MRSA or Methicillin Resistant Staphylococcus Aureus is a strain of the common staph bacteria routinely found in our environment and on our skin that is resistant to commonly used antibiotics such as penicillin, oxacillin, and amoxicillin.
MRSA infections are common in the community and in healthcare facilities where they may be very serious and potentially life threatening.
Most MRSA infections are found in the community and present as skin infections. They may present as a solitary lesion or multiple lesions. They can worsen to more of a systemic infection rapidly in the sick, elderly and immune compromised. These infections can be seen anywhere but most commonly affect areas of skin breakdown such as abrasions, sores, and surgical wounds.
The spread of MRSA infections is usually caused by skin to skin contact with an infected area. The sharing of personal items such as razors, towels, and bedding can also cause the spread of infections through an opening in the skin. Athletic wraps and shared gym surfaces are also common areas where multiple infections can be initiated. The best prevention is good hygiene with an antibacterial soap and water.
The prevention of MRSA is best achieved with an awareness of how it may be spread especially in areas of high human traffic and shared surfaces such as a gym or locker room. Surfaces must be cleaned routinely with EPA approved sanitizers for MRSA and used according to direction and duration. Standard household bleach is effective when used at the correct dilution. Areas of high daily volume of skin contact should be targeted such as mats, counters, athletic equipment etc.
In the athletic population, the best prevention is education, good hygiene, proper skin care and emphasis on avoiding sharing of towels and equipment.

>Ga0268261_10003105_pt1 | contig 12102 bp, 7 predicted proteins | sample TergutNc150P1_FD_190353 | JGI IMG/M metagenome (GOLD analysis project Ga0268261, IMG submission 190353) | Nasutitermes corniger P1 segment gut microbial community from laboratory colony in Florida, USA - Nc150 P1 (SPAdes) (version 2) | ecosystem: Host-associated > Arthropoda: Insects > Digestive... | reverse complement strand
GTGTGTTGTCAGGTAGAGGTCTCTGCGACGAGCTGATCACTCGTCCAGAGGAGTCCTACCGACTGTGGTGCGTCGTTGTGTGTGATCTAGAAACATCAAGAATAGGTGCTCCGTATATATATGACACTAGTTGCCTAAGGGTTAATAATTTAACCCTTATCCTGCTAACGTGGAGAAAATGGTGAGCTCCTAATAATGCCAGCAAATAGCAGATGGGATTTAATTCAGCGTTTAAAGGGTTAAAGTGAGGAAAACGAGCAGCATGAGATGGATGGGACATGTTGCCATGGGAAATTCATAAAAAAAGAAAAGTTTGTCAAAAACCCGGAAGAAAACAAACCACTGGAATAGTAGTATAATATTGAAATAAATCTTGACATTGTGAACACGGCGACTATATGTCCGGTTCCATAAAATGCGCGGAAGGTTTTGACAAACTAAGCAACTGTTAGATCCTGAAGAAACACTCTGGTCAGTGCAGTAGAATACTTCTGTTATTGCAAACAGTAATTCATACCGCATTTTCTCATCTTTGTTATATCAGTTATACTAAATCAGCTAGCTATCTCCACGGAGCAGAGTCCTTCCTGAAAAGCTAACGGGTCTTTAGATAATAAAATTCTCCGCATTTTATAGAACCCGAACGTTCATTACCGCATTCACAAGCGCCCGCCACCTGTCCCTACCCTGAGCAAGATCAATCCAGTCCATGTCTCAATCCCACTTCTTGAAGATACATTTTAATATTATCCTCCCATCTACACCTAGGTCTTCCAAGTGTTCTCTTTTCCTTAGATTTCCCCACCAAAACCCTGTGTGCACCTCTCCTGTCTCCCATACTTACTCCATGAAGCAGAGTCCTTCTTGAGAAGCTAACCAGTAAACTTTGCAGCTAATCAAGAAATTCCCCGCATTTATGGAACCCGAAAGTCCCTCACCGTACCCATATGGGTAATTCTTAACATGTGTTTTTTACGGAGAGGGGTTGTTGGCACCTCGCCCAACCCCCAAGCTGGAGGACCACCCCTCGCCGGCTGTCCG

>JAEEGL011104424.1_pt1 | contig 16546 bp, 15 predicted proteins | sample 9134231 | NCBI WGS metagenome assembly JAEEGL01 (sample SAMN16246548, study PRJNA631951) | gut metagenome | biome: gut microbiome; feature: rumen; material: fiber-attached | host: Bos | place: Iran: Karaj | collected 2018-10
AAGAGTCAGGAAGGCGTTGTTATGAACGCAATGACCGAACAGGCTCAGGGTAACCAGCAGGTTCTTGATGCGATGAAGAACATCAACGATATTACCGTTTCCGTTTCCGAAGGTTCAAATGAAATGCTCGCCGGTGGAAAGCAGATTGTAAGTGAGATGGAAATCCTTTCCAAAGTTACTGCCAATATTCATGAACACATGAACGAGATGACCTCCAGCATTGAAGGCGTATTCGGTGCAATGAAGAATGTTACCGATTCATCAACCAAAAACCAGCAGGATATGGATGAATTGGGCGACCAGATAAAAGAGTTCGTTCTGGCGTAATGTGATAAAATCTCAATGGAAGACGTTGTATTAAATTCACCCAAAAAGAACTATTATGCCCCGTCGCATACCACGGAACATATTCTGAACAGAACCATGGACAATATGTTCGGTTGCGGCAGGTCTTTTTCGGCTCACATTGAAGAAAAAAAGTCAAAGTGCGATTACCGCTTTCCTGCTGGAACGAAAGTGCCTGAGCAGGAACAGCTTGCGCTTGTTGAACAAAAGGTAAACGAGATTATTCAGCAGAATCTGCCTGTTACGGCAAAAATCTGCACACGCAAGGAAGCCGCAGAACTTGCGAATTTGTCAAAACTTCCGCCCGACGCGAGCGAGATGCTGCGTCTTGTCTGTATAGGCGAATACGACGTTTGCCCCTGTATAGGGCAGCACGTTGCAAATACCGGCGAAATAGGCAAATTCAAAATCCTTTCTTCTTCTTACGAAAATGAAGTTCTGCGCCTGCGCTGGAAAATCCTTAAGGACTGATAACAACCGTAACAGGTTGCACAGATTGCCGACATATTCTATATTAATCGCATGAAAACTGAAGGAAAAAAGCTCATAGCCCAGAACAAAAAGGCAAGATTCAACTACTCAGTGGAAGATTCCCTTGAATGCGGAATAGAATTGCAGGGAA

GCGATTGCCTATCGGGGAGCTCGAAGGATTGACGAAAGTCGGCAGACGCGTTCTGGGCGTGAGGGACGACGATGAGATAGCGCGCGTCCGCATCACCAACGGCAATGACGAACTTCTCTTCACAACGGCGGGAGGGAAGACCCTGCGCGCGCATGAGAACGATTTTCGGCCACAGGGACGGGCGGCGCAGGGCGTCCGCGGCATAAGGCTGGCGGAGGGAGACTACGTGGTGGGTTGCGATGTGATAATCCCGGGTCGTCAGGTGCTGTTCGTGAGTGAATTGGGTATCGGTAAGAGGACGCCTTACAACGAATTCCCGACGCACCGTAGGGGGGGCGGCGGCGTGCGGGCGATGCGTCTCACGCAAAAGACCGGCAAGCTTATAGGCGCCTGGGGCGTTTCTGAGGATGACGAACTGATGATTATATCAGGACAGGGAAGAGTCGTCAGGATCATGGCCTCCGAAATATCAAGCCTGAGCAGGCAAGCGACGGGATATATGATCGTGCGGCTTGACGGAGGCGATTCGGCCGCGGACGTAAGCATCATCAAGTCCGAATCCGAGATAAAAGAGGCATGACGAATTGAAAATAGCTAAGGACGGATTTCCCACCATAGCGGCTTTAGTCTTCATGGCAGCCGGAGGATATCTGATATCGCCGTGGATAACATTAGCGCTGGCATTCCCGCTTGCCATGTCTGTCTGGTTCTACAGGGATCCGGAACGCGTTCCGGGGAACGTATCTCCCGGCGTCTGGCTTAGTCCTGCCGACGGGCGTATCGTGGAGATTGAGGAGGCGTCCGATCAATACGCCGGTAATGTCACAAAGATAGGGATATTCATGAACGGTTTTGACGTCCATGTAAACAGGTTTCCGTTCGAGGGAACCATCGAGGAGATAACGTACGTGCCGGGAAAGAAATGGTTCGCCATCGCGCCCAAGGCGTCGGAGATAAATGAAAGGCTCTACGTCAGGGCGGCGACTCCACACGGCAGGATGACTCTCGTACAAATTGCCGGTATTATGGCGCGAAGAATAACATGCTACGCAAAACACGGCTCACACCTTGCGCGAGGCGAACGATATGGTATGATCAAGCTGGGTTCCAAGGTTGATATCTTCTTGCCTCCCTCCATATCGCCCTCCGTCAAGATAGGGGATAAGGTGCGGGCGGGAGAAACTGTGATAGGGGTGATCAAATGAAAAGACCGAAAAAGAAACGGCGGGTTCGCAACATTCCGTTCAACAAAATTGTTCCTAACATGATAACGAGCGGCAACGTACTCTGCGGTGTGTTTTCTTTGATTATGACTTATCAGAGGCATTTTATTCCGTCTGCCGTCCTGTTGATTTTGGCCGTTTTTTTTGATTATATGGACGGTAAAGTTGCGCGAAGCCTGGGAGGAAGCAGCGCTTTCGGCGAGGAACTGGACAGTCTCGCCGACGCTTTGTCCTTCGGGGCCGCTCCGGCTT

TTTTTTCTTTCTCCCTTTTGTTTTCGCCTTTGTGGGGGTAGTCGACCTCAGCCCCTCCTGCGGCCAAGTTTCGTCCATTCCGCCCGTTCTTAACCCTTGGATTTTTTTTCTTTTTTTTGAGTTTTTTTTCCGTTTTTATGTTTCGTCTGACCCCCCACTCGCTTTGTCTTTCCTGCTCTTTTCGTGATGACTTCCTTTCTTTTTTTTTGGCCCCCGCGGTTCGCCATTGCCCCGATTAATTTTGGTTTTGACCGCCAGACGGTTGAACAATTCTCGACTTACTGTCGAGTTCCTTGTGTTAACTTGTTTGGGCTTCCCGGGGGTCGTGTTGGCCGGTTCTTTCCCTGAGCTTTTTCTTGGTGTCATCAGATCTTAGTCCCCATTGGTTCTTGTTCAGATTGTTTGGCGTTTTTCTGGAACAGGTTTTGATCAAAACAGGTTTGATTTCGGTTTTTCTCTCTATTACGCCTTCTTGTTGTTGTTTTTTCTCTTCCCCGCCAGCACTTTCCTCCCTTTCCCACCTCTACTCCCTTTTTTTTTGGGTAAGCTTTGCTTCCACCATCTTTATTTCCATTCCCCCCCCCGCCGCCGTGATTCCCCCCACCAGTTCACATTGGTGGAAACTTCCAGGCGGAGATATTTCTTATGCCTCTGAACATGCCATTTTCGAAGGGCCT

In the community or school setting, MRSA cutaneous infections may take on different looks. Most often they will appear around open wounds, scratches, and hairy areas of the body. They will present as pustules, large pimples or boils that are red and tender. Some will present with draining pus. The surrounding skin may become cellulitic and swollen. Many times the lesions are confused as ingrown hairs, or insect bites.
In the athletic population, suspected MRSA infections should be reported rapidly to prevent serious complications and to minimize time out of sport. Any suspected lesion should be covered with a dressing until examined by a healthcare provider. Diagnosis is made by obtaining a skin sample or fluid sample for culture. The treatment of skin lesions requires drainage followed by oral antibiotics to completion in minor cases but I.V. antibiotics in more serious cases. The athlete with a confirmed cases of cutaneous MRSA should receive treatment and not return to play until the lesion is no longer draining and healed to avoid spread of the infection.
Ken Furcolo, PA-C